1. William Mougayar

          Thank you for these insights. This underlines the deep rooted issues that plague us.

  51. laurie kalmanson

    they hate their customers, and it’s mutualnot a good longterm strategy

  52. Max Yoder

    Fred, were you hoping to watch The Newsroom, Boardwalk Empire, or reruns of Flight of the Conchords?

    1. fredwilson


  53. laurie kalmanson

    related: the new downton abbey series will air in the uk months before its shown in the us, giving fans in the us these optionsinterested fan: watch it on tv in the us months later if you pay for cable and the channel it’s on is includedcommitted fan / fan without cable tv: buy it on itunes days after the us broadcast months laterdevoted fan most likely to pay for it and least likely to wait: find it online within hours of the uk broadcast. note: this is pretty much the opposite of the itunes wait-and-pay-for-it business model herewhy?

    1. Max Yoder

      We are freer from time and space than we’ve ever been, but these execs refuse to recognize the realities of globalization when it’s inconvenient for them.

      1. laurie kalmanson

        exactly this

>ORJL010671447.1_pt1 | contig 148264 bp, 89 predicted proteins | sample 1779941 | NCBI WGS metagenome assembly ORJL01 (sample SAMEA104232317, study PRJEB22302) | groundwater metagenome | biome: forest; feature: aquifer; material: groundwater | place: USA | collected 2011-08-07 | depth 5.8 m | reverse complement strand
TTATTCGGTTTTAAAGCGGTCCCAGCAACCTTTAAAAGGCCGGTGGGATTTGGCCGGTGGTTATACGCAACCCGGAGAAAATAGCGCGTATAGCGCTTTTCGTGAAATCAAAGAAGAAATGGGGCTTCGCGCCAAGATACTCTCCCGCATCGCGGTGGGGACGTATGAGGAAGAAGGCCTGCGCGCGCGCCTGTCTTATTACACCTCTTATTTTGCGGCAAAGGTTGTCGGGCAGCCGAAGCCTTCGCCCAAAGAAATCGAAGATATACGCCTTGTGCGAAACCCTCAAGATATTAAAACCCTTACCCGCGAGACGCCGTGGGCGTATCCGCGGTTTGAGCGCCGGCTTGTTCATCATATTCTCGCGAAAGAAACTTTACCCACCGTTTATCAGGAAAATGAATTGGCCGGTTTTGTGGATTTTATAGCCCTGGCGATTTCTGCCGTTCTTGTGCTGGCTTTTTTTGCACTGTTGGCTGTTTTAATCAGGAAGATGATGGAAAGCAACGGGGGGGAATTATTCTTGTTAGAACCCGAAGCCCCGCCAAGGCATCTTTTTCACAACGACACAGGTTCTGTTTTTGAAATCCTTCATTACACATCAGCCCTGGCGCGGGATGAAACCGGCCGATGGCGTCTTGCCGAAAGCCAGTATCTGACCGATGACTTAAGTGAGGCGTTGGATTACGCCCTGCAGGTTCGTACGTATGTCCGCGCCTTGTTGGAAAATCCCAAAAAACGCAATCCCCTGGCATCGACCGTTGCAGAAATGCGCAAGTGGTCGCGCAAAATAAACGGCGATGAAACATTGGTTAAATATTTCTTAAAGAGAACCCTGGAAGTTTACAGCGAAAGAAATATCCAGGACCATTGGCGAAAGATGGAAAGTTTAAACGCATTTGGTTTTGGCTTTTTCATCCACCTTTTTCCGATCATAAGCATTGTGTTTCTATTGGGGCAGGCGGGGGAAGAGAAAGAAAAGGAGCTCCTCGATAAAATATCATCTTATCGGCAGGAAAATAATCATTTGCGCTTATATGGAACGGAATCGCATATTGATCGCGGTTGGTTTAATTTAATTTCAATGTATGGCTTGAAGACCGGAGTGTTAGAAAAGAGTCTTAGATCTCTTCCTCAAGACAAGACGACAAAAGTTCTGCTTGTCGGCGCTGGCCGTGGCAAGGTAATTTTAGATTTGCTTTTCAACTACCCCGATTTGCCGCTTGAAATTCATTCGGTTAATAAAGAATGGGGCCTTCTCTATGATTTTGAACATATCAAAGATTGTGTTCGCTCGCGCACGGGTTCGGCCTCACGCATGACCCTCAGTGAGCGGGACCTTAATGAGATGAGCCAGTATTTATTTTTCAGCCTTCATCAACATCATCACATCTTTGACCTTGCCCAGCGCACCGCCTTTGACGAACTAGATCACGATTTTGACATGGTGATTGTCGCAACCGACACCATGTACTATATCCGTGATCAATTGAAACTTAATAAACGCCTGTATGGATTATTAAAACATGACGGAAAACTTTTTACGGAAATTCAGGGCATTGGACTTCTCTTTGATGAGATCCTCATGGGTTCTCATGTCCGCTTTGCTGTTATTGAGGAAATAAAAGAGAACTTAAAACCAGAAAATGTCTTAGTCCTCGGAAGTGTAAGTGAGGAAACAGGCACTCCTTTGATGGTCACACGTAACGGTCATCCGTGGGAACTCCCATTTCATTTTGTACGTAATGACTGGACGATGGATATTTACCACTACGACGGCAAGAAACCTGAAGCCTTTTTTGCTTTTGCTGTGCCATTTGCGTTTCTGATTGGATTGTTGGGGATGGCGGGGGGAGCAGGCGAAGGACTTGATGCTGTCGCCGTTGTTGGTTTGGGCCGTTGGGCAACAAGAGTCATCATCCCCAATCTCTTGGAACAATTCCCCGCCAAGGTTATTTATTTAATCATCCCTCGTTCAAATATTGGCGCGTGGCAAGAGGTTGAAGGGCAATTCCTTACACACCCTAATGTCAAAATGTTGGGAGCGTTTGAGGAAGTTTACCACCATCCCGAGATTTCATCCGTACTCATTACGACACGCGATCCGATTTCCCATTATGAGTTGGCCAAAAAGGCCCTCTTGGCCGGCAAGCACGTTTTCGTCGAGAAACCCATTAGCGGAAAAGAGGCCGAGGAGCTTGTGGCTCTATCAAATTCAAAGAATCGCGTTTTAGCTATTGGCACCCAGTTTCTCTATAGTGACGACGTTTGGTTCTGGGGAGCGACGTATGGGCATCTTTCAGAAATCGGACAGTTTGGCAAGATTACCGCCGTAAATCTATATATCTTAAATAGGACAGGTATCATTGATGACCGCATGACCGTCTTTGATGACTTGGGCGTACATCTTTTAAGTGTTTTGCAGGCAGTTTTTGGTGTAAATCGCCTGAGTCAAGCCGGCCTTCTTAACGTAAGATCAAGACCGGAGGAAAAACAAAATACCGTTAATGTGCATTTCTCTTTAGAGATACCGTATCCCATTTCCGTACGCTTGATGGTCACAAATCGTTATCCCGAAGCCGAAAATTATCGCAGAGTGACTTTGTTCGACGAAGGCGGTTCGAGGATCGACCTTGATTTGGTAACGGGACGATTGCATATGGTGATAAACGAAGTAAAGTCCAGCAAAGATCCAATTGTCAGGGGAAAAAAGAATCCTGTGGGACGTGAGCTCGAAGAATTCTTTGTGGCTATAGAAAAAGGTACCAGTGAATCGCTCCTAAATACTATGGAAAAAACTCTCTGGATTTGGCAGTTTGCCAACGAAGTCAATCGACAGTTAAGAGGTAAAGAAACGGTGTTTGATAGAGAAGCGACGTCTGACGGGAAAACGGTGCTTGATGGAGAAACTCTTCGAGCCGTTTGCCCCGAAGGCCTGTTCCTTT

1. leigh

          “devoted fan most likely to pay for it and least likely to wait” true dat.

  54. YMFY

    Their time will come. Content creators will hold all the power.

  55. jason wright

    Perhaps you think it’s nuts because you generally assume big media is smart.

  56. Jon Michael Miles

    I worked at a music startup (Napster era) in SF – and I remember thinking all along that “big media’ just fundamentally doesn’t understand technology at all. The music industry’s market cap transfer to Apple is a perfect example of this.Blockbuster didn’t understand it. HBO and it’s parent don’t understand it. And it’s not just media. Its just big bloated companies. Microsoft, Yahoo search blunder, Sony, Nokia, Microsoft phone blunder are examples as well.Digital ‘media’ is just the beginning. Next up on this transformative chopping block is the physical world.MakerBot et al will hand it to many industries includes parts, guns, kitchen utensils, you name it. Materials science is catching up and soon enough we’ll be ordering basic tech online and printing it at home or at a local printing center. And that will just get cheaper and easier with such speed that it will be astonishing.(Fedex, UPS and other shipping companies ground sea and air should take note)